Facebook is said to be eyeing games for its mobile Messenger product, a move that might jump-start the revenue the company generates from non-advertising sources.
Facebook is in talks with gaming developers to incorporate or tie their apps in some way into Messenger, The Information news site reported on Monday. The talks are at an early stage and they could break down. But incorporating games into Messenger, which is popular among a growing number of mobile users, could boost the company's gaming business, which depends heavily on the declining number of desktop computer users.
Most of the company's non-advertising revenue comes from games, where people can use Facebook's Payments infrastructure to purchase virtual and digital goods. Facebook charges developers a fee for those sales.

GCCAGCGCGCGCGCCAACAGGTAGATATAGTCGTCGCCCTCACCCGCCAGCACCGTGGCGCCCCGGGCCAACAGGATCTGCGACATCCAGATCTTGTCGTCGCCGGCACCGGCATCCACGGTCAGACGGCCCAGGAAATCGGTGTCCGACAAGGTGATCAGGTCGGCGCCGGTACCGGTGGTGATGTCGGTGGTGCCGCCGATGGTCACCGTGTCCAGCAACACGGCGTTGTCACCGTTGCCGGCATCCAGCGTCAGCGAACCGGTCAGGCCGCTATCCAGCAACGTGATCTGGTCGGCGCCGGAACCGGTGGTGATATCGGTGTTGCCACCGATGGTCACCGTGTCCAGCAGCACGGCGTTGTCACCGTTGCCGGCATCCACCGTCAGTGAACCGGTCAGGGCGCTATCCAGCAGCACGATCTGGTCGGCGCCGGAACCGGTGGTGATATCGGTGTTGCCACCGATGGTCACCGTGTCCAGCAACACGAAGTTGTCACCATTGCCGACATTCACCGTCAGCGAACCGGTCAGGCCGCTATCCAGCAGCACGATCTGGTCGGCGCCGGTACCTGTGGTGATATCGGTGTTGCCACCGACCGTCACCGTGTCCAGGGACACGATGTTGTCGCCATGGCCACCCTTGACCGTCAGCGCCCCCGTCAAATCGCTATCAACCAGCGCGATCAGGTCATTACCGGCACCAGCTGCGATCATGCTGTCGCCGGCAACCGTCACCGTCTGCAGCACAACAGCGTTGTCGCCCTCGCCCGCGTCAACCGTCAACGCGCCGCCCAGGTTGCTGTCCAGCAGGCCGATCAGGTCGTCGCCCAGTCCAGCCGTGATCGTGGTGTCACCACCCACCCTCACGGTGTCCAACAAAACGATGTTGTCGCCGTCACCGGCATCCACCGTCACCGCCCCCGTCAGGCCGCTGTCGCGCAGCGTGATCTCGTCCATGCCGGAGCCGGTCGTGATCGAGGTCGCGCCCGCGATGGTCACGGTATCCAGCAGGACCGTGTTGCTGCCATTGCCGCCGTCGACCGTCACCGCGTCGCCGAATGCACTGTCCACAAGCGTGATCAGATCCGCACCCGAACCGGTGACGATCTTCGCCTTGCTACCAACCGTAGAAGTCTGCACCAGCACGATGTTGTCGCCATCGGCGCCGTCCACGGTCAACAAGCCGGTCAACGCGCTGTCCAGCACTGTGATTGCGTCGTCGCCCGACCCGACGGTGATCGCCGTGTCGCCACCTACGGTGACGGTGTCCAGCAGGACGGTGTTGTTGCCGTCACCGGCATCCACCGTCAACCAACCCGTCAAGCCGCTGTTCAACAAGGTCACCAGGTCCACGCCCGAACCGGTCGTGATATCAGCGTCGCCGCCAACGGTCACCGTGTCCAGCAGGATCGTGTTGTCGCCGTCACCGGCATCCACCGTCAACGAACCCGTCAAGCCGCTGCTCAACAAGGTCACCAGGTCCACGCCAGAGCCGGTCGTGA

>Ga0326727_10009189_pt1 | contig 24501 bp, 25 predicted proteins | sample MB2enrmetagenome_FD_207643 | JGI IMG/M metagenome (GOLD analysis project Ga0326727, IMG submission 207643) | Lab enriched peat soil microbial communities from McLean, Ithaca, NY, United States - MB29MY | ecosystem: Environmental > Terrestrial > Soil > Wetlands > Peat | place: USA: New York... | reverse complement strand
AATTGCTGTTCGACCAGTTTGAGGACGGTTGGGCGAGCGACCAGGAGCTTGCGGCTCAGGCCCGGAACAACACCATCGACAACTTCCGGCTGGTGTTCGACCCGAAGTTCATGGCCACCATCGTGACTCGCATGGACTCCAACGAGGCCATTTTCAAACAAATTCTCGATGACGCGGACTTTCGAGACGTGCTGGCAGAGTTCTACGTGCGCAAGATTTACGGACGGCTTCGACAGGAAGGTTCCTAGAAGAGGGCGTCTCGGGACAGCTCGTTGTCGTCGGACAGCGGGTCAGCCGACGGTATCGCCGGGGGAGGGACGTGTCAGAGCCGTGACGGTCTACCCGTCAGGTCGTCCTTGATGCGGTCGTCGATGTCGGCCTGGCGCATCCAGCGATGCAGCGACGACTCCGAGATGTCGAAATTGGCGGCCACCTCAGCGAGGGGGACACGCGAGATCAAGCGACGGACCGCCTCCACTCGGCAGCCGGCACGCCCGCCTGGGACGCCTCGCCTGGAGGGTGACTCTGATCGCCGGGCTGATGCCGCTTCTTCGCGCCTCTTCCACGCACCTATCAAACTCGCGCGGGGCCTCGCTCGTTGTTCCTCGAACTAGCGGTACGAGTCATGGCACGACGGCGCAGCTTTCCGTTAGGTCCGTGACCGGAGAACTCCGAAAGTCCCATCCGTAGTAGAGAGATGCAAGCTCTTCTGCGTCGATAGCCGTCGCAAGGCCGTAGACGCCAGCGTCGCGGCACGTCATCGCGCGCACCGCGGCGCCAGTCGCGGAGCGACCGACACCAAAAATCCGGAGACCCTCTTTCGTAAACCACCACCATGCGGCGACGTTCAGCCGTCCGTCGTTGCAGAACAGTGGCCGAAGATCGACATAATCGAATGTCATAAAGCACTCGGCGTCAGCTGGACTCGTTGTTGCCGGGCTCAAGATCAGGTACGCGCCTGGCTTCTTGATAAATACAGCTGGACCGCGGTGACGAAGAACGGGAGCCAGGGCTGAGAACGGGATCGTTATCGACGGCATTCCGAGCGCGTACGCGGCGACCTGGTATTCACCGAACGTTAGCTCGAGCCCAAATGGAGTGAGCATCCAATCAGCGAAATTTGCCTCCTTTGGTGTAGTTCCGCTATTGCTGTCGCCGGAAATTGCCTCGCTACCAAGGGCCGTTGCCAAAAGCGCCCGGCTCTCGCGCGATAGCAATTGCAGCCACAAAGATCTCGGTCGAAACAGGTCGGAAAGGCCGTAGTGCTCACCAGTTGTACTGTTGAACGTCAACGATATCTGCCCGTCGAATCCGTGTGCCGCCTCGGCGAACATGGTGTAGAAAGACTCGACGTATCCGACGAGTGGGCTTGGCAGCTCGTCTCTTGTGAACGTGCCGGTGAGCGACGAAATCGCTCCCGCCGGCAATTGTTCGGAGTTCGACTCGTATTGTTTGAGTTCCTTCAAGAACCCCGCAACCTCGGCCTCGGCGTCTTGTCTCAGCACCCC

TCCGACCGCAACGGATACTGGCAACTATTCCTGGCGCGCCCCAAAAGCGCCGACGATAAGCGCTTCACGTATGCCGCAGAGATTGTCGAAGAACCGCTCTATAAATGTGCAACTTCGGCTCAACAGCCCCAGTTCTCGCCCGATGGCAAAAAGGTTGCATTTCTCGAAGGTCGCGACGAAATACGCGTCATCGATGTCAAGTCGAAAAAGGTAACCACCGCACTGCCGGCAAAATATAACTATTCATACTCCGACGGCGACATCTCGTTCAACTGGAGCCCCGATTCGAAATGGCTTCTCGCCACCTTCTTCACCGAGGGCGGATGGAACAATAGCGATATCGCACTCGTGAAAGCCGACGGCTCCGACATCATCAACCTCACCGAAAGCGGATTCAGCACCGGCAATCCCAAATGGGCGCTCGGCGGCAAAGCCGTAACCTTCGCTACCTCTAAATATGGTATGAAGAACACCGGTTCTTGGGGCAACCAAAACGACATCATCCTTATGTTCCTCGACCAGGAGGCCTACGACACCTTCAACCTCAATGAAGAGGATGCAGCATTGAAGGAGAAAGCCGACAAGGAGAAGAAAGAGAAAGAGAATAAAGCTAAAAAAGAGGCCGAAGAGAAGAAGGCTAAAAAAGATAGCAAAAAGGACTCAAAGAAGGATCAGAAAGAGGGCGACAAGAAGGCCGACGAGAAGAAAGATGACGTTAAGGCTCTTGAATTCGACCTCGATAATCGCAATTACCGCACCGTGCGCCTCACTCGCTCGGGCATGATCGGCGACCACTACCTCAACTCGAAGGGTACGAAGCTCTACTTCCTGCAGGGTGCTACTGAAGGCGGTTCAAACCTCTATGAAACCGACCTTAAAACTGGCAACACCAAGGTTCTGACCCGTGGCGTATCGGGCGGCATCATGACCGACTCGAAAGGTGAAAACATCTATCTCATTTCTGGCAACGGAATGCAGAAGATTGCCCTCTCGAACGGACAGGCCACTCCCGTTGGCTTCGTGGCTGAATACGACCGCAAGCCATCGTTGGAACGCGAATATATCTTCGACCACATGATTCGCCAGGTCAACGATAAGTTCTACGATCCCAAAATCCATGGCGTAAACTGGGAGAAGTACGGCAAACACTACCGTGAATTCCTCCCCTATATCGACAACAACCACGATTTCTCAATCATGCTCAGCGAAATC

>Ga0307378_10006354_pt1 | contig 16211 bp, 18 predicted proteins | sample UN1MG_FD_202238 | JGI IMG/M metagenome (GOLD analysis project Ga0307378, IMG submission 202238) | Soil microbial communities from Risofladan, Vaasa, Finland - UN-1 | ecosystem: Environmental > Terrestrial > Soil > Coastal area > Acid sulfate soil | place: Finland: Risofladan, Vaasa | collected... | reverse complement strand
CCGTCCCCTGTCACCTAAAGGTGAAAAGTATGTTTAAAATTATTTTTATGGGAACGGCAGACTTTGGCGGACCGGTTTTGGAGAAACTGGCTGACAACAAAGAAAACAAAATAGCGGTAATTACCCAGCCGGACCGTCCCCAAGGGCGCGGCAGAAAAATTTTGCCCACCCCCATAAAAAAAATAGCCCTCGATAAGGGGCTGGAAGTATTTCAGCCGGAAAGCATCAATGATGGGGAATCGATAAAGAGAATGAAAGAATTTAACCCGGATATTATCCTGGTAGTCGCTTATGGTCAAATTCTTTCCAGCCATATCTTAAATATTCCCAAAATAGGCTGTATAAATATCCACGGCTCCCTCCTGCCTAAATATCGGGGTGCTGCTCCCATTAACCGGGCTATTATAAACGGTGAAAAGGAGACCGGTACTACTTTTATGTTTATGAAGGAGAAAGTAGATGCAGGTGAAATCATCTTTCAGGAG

In the first quarter of 2015, revenue from Facebook's "Payments and other fees" segment dropped by 5 percent year on year. Much of that revenue is generated from games played on desktop computers, whose usage Facebook expects to drop, resulting in a fall of its Payments business, the company has said in recent filings with the Securities and Exchange Commission.
Facebook Messenger is now a platform for other developers' apps, whose functionalities can be incorporated into chats. As of now, most of these partner apps are geared towards photos, whether to create GIFs or to apply digital effects. Messenger has its own app store.
Adding games, and ones that offer digital goods, could draw more users to Messenger and grow Facebook's fees revenue.
Although the Messenger platform is now best suited for content-creation apps, going forward "we'll think about what else might make sense," a Facebook spokeswoman said Friday.
Messenger now has more than 600 million users who log in at least once a month, according to Facebook. That's almost half of Facebook's total user base. Last year, the company began forcing users to download Messenger for mobile chat. Previously, it was possible for Facebook users to chat from within the site's mobile apps.
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